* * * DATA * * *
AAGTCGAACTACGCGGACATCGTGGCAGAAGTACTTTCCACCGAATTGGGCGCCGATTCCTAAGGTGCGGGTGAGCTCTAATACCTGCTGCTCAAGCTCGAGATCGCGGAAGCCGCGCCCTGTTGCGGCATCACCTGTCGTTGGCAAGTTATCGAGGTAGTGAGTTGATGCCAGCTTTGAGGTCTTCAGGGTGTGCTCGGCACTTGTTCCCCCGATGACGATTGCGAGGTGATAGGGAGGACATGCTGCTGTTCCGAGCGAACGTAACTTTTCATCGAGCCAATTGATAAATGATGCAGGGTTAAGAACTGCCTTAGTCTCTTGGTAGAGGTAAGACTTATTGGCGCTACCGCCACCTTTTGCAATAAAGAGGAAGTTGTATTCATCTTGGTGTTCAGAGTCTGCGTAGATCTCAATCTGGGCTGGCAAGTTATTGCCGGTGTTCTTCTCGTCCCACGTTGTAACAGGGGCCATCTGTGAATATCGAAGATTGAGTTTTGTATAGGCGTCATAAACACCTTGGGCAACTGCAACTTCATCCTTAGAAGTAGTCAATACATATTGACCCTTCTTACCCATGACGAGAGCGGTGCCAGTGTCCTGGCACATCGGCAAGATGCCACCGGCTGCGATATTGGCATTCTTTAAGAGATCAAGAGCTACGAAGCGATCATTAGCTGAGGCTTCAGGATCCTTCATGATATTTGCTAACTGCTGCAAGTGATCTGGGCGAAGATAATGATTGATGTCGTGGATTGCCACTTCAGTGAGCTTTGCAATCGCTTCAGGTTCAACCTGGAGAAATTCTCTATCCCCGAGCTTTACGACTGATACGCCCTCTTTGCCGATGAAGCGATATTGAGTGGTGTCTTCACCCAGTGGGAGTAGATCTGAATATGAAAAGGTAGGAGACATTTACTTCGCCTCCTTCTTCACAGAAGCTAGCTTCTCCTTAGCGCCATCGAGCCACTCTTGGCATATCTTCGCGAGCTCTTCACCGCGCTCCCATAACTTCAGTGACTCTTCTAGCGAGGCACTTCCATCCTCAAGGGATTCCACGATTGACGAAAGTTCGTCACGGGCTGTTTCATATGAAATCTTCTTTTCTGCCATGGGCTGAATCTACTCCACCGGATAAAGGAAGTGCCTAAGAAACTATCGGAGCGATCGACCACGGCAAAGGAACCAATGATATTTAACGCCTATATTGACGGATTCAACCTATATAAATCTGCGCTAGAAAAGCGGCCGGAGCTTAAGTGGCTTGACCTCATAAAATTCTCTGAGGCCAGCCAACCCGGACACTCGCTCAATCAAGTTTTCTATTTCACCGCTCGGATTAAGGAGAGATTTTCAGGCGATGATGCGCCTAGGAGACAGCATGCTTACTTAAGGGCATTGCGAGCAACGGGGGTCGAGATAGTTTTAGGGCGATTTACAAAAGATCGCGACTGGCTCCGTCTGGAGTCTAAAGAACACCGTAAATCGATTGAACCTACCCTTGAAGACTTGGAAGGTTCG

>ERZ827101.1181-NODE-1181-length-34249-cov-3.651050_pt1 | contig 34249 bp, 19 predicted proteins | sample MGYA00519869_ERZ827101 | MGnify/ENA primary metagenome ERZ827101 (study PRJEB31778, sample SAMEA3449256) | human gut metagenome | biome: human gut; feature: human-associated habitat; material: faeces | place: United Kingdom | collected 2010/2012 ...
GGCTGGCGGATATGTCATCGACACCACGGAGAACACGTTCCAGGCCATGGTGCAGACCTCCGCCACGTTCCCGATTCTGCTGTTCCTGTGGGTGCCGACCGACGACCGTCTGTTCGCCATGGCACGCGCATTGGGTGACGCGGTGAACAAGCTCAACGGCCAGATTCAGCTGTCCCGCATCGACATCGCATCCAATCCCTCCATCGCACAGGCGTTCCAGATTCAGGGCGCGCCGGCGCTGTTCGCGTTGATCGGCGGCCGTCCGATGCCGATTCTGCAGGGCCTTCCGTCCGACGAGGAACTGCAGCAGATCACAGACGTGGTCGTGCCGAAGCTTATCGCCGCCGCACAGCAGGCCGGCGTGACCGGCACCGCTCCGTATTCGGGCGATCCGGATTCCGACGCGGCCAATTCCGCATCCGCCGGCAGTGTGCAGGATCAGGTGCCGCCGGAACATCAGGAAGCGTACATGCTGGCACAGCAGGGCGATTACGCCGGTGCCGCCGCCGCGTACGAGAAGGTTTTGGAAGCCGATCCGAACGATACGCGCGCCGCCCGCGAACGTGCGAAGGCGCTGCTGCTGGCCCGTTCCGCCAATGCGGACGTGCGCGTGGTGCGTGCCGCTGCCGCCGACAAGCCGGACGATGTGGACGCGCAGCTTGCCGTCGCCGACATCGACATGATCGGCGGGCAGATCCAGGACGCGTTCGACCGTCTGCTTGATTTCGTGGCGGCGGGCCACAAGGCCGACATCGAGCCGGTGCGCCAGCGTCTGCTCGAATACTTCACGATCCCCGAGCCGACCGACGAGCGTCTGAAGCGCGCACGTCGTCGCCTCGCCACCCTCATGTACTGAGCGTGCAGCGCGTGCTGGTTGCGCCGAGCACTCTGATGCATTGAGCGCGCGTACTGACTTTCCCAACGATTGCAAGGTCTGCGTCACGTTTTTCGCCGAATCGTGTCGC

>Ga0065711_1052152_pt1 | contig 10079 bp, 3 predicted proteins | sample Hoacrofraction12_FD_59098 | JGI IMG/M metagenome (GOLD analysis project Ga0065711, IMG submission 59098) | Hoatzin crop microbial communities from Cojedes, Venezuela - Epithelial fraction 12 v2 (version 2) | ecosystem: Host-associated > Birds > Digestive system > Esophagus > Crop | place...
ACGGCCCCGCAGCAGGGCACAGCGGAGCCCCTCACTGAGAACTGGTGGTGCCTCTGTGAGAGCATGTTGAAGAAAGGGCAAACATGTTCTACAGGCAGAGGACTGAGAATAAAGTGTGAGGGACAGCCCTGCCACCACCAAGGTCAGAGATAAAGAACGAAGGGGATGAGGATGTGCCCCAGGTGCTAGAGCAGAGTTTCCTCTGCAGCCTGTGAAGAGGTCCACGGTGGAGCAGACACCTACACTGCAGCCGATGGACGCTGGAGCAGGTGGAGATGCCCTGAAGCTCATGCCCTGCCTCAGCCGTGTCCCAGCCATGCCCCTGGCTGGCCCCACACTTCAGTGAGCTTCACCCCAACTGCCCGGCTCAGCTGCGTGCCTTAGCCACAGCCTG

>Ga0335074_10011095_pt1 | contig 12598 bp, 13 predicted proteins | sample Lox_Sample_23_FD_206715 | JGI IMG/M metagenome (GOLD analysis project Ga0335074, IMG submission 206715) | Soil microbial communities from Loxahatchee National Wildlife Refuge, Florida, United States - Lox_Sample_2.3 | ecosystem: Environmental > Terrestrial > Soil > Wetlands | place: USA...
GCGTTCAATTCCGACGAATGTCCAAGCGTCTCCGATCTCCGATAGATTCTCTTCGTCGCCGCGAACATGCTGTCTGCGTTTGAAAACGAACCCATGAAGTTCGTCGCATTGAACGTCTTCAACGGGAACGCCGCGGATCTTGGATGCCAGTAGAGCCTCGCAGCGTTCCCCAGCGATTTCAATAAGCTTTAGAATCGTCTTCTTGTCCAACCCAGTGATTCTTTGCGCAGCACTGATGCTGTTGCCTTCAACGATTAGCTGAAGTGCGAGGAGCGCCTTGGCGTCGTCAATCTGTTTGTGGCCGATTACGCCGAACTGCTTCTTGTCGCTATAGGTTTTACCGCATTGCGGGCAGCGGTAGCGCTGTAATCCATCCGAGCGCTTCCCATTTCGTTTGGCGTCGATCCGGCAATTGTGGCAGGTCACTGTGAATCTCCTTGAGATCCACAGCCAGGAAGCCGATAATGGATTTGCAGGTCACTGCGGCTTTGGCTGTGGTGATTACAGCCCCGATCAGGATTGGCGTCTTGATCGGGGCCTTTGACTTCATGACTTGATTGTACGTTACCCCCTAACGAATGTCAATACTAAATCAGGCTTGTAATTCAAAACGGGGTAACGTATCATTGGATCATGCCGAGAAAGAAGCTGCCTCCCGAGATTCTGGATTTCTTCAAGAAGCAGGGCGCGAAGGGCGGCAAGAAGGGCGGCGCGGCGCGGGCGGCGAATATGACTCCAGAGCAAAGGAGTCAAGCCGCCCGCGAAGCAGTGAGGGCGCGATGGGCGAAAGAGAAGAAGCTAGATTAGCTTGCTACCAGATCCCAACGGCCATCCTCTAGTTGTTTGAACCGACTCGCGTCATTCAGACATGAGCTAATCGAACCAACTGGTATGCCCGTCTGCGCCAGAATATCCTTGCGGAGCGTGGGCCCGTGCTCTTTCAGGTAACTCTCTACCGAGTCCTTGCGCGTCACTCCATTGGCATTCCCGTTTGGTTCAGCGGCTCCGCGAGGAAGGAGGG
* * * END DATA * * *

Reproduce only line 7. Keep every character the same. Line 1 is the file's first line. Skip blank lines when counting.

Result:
GCGTTCAATTCCGACGAATGTCCAAGCGTCTCCGATCTCCGATAGATTCTCTTCGTCGCCGCGAACATGCTGTCTGCGTTTGAAAACGAACCCATGAAGTTCGTCGCATTGAACGTCTTCAACGGGAACGCCGCGGATCTTGGATGCCAGTAGAGCCTCGCAGCGTTCCCCAGCGATTTCAATAAGCTTTAGAATCGTCTTCTTGTCCAACCCAGTGATTCTTTGCGCAGCACTGATGCTGTTGCCTTCAACGATTAGCTGAAGTGCGAGGAGCGCCTTGGCGTCGTCAATCTGTTTGTGGCCGATTACGCCGAACTGCTTCTTGTCGCTATAGGTTTTACCGCATTGCGGGCAGCGGTAGCGCTGTAATCCATCCGAGCGCTTCCCATTTCGTTTGGCGTCGATCCGGCAATTGTGGCAGGTCACTGTGAATCTCCTTGAGATCCACAGCCAGGAAGCCGATAATGGATTTGCAGGTCACTGCGGCTTTGGCTGTGGTGATTACAGCCCCGATCAGGATTGGCGTCTTGATCGGGGCCTTTGACTTCATGACTTGATTGTACGTTACCCCCTAACGAATGTCAATACTAAATCAGGCTTGTAATTCAAAACGGGGTAACGTATCATTGGATCATGCCGAGAAAGAAGCTGCCTCCCGAGATTCTGGATTTCTTCAAGAAGCAGGGCGCGAAGGGCGGCAAGAAGGGCGGCGCGGCGCGGGCGGCGAATATGACTCCAGAGCAAAGGAGTCAAGCCGCCCGCGAAGCAGTGAGGGCGCGATGGGCGAAAGAGAAGAAGCTAGATTAGCTTGCTACCAGATCCCAACGGCCATCCTCTAGTTGTTTGAACCGACTCGCGTCATTCAGACATGAGCTAATCGAACCAACTGGTATGCCCGTCTGCGCCAGAATATCCTTGCGGAGCGTGGGCCCGTGCTCTTTCAGGTAACTCTCTACCGAGTCCTTGCGCGTCACTCCATTGGCATTCCCGTTTGGTTCAGCGGCTCCGCGAGGAAGGAGGG